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Software Developer Teammate

A place to remind my future self of what I've learned and experienced. That means both my successes and failures.


Creating MVC Themes

During my last sprint, one of the stories we committed to was the ability to create "themes" in our site. As a team, we estimated this a relatively high point value. We thought the complexity behind trying to manage this was going to be difficult.

Custom Razor View

Turns out, we were way wrong.

public class MultiTenantViewEngine : RazorViewEngine
{
    public MultiTenantViewEngine(string templateDirectory, string themeName)
    {
        var basePath = string.Format("{0}/{1}", templateDirectory, themeName);

        AreaViewLocationFormats = new[]
        {
            basePath + "/Areas/{2}/Views/{1}/{0}.cshtml",
            basePath + "/{2}/Views/{1}/{0}.cshtml"
        };

        AreaPartialViewLocationFormats = new[]
        {
            basePath + "/Areas/{2}/Views/{1}/{0}.cshtml",
            basePath + "/{2}/Views/{1}/{0}.cshtml"
        };

        PartialViewLocationFormats = new[]
        {
            basePath + "/{1}/{0}.cshtml",
            basePath + "/{0}.cshtml",
        };

        FileExtensions = new[]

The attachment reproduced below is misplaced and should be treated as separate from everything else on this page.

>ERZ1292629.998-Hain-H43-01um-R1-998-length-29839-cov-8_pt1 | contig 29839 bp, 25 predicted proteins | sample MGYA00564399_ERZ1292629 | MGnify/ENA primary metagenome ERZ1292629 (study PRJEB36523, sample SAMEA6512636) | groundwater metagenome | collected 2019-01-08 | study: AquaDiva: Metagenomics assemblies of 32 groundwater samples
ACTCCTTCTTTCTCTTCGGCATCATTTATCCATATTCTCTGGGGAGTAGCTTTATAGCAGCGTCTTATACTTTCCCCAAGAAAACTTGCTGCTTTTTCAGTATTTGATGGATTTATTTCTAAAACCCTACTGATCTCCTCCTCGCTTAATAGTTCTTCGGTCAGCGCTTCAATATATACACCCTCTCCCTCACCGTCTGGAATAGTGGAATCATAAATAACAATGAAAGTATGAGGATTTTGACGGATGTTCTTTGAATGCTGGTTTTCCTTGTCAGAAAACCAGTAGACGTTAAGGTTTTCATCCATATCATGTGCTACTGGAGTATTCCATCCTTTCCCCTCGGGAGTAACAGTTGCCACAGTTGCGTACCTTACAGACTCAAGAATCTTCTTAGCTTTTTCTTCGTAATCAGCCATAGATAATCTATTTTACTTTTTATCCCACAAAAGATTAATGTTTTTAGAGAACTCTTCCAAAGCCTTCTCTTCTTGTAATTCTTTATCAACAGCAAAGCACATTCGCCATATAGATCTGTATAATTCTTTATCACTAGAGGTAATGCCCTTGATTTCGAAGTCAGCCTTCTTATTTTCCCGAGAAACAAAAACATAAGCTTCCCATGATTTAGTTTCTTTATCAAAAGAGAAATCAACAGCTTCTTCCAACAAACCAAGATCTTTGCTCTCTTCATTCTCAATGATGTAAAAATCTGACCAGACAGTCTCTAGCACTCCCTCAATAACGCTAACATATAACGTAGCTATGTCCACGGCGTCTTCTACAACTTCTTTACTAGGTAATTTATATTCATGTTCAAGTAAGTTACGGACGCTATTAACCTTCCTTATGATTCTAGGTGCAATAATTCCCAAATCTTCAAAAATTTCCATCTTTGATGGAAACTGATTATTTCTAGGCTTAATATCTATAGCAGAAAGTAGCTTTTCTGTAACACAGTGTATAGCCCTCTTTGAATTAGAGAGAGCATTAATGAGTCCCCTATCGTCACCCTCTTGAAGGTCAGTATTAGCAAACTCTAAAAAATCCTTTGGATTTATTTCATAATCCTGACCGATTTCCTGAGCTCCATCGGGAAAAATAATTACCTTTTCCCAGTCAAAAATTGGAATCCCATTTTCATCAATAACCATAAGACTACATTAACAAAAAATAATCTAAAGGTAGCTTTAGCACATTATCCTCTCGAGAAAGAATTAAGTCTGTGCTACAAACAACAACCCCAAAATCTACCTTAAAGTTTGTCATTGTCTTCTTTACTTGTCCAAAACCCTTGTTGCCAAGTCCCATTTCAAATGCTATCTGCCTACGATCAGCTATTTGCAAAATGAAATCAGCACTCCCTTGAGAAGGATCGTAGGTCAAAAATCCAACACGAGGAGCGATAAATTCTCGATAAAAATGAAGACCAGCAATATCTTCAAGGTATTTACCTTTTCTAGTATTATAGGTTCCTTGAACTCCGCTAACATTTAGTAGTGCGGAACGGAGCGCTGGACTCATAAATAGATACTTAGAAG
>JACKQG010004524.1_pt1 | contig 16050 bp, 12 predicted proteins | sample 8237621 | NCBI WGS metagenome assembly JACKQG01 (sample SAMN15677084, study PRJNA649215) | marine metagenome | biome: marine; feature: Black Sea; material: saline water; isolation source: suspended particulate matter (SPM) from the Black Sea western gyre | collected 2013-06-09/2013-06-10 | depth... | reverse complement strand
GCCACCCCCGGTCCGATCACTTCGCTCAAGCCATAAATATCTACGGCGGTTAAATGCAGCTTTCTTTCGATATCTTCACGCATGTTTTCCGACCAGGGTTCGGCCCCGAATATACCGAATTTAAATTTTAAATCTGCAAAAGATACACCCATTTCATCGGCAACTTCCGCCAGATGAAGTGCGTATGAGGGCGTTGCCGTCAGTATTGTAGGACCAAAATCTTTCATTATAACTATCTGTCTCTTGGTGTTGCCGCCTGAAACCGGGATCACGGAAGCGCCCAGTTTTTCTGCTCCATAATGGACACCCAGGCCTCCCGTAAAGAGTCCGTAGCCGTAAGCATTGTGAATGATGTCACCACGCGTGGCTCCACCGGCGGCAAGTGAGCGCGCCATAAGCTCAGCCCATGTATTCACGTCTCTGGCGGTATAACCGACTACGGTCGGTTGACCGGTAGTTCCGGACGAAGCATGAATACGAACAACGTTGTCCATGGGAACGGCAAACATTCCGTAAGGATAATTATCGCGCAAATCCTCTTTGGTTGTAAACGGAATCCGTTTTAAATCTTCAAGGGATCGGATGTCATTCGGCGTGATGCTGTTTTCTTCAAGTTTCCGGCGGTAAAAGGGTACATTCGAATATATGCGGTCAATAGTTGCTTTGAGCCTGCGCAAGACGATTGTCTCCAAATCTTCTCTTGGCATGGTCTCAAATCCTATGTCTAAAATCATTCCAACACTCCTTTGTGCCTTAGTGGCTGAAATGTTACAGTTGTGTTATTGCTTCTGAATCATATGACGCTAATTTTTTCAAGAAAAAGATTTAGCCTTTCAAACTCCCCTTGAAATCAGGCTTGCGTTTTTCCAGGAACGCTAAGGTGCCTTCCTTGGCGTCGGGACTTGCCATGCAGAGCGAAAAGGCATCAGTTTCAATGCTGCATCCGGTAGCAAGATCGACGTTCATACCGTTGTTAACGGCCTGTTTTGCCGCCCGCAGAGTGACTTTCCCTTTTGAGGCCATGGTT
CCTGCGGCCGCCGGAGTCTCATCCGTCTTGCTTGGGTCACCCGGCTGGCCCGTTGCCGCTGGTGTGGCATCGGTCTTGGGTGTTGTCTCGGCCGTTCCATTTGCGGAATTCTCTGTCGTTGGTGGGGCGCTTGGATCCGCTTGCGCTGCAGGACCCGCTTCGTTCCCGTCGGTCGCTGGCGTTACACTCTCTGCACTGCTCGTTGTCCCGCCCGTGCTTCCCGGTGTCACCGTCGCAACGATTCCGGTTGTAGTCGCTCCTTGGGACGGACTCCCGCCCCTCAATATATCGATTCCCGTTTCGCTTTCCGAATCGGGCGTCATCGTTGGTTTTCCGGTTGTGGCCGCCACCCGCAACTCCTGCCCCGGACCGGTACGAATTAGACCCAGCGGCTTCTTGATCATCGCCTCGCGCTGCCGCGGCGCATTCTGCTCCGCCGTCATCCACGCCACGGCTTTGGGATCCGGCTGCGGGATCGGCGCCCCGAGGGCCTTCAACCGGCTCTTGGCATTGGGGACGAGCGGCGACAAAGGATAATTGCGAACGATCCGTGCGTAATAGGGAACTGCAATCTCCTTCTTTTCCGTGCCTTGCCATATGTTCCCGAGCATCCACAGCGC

{
            "cshtml"
        };
    } 
}

This was a quick way for us to provide "themes" in our application.

I created a custom view engine and set the locations for the engine to look for new files. The part to check out is this: basePath + "/Areas/{2}/Views/{1}/{0}.cshtml". This says to look for a file that starts in my base path, is under the Areas directory and matches the convention that MVC looks for. Position {2} is the area. {1} is the name of the controller and {0} is the view name.

This allows me to create a new folder structure underneath the base path that matches the same structure the original razor engines expects and provide a view.

Add Custom View Engine to Global.asax

In order to use the engine, I had to add to the list of available engines in the Global.asax:

public class MvcApplication : HttpApplication
{
    protected void Application_Start()
    {
        ViewEngines.Engines.Clear();
        var basePath = ConfigurationManager.AppSettings["themeBasePath"];
        var currentTheme = //Some chosen theme;

        ViewEngines.Engines.Add(new MultiTenantViewEngine(basePath, currentTheme));
        ViewEngines.Engines.Add(new RazorViewEngine());
    }
}

You see how I clear the current list of engines? Well, the MVC engine list works first-in-first-out method (FIFO). So, the first engines I add is the first engine that is used. So why do I also add the default RazoeViewEngine? I did this so I didn't have to create a new, overridding view for every single view in the project. This way, I only have to create the overriding views for the views I actually want to override.

MVC will use my view engine first and attempt to find a view with the paths I've given it. If it can't find one in those locations, then it'll go to the next view.

Pretty simple, right?

Now, all we need to do is pull these themes out into a new project and setup our deployment process so that new themes can be created and deployed by themselves instead of doing a full code deployment.

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